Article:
August 23, 2006

Freeholders are working for taxpayers pro-bono

Freeholder Nancy Ward, ran as an incumbent last year after just recently being appointed by the Union County Democratic Committee to replace Freeholder John Wohlrab who kind of/sort of resigned after being charged with alleged domestic violence.

During the freeholder debates the question was asked as to what the county was doing to curtail gang violence. Freeholder Ward, who had been on the board for approximately one-month at the time, responded that she had been participating in a gang task force and that Union County had nothing to worry about because “gangs are really not a big problem in Union County”.

A collective gasp could be heard in the audience which caused Ward to pout and repeate “they’re not”.

I was glad to read in the Westfield Leader this week that Freeholder Ward has now learned some truth about the gang problem in Union County. I have friends with children in just about every town in Union County. The truth is gangs are everywhere and they are a huge problem. My hometown of Cranford has at least one parent meeting a year which focuses on the influence of gangs and what to watch out for. I know a security guard who works in the Linden School District where Freeholder Ward lives. He told me they are constantly having emergency meetings to address gang related problems.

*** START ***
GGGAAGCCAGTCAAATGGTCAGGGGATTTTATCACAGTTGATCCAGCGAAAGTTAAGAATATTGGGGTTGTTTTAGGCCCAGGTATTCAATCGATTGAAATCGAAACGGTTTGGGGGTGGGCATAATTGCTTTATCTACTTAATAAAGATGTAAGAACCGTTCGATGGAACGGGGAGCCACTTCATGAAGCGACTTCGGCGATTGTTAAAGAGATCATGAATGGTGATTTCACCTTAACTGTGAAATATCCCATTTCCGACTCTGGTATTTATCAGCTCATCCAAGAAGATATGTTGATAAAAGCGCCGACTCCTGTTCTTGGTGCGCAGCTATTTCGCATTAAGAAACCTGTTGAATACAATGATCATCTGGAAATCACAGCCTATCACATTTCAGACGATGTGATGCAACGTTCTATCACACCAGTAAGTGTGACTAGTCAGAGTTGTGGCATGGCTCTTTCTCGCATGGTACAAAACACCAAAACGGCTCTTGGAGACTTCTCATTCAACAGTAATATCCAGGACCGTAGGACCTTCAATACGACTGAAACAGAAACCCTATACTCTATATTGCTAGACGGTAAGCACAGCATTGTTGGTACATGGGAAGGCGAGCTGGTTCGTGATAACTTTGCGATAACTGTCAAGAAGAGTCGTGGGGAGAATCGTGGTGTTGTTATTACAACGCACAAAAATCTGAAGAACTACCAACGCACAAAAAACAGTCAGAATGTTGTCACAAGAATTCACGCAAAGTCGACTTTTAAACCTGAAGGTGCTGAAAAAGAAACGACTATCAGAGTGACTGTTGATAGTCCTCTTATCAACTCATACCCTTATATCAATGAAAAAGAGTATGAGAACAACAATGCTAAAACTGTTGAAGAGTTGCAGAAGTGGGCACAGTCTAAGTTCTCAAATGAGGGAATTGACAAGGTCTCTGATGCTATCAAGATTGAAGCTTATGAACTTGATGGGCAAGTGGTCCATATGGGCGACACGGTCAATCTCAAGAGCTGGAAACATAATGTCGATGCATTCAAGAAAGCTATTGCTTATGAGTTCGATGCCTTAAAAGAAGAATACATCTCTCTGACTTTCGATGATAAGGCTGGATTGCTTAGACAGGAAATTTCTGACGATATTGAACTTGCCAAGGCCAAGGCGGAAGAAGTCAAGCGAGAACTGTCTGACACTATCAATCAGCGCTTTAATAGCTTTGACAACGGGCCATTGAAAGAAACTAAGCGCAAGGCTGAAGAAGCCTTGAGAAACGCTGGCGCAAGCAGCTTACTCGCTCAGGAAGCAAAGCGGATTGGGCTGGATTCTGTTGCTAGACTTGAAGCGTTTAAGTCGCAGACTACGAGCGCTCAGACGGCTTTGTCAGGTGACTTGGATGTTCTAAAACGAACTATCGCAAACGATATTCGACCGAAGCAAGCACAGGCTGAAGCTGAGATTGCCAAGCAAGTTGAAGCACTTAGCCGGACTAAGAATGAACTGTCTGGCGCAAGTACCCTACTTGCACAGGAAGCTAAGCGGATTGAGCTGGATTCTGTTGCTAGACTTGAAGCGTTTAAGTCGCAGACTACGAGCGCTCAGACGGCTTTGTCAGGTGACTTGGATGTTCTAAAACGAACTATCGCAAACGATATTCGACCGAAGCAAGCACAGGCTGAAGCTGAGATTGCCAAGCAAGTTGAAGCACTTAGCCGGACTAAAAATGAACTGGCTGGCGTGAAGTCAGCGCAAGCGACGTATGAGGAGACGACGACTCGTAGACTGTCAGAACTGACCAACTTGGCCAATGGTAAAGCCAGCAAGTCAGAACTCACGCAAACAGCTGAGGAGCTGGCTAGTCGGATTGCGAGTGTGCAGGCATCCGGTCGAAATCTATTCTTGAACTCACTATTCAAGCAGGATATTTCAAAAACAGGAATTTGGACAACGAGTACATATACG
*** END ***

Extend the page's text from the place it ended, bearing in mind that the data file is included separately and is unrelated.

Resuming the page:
At the last meeting of the Board of Chosen Freeholders, Freeholder Ward, who was reelected despite her name not being printed on the ballot, discussed that
she recently participated in a three-day program called “the truth about gangs”. Ward called the program a great success.

The Westfield Leader quoted Freeholder Chester Holmes, who also attended the conference and agreed it was a success. Holmes said “To keep me from 12:30 to 6 on a Saturday pro-bono; it had to be good.”
The truth about Union County Freeholders is they get paid $29,500 for their part-time positions (the freeholder chair is paid $31,500 and the assistant chair $30,500). Besides being expected to say-awake during the 3-dozen freeholder meetings a year, being available for a few hours on a Saturday to address the violent gang problem that is plaguing most towns in Union County shouldn’t be considered volunteer work. Holmes gets paid well, in fact Union County freeholders are the third highest paid in the state.

If Freeholder Holmes is concerned about having to do county work pro-bono, I’d suggest he get himself another job, preferably someplace where he can comfortably nap, without having to wear his shades, during convenient work hours.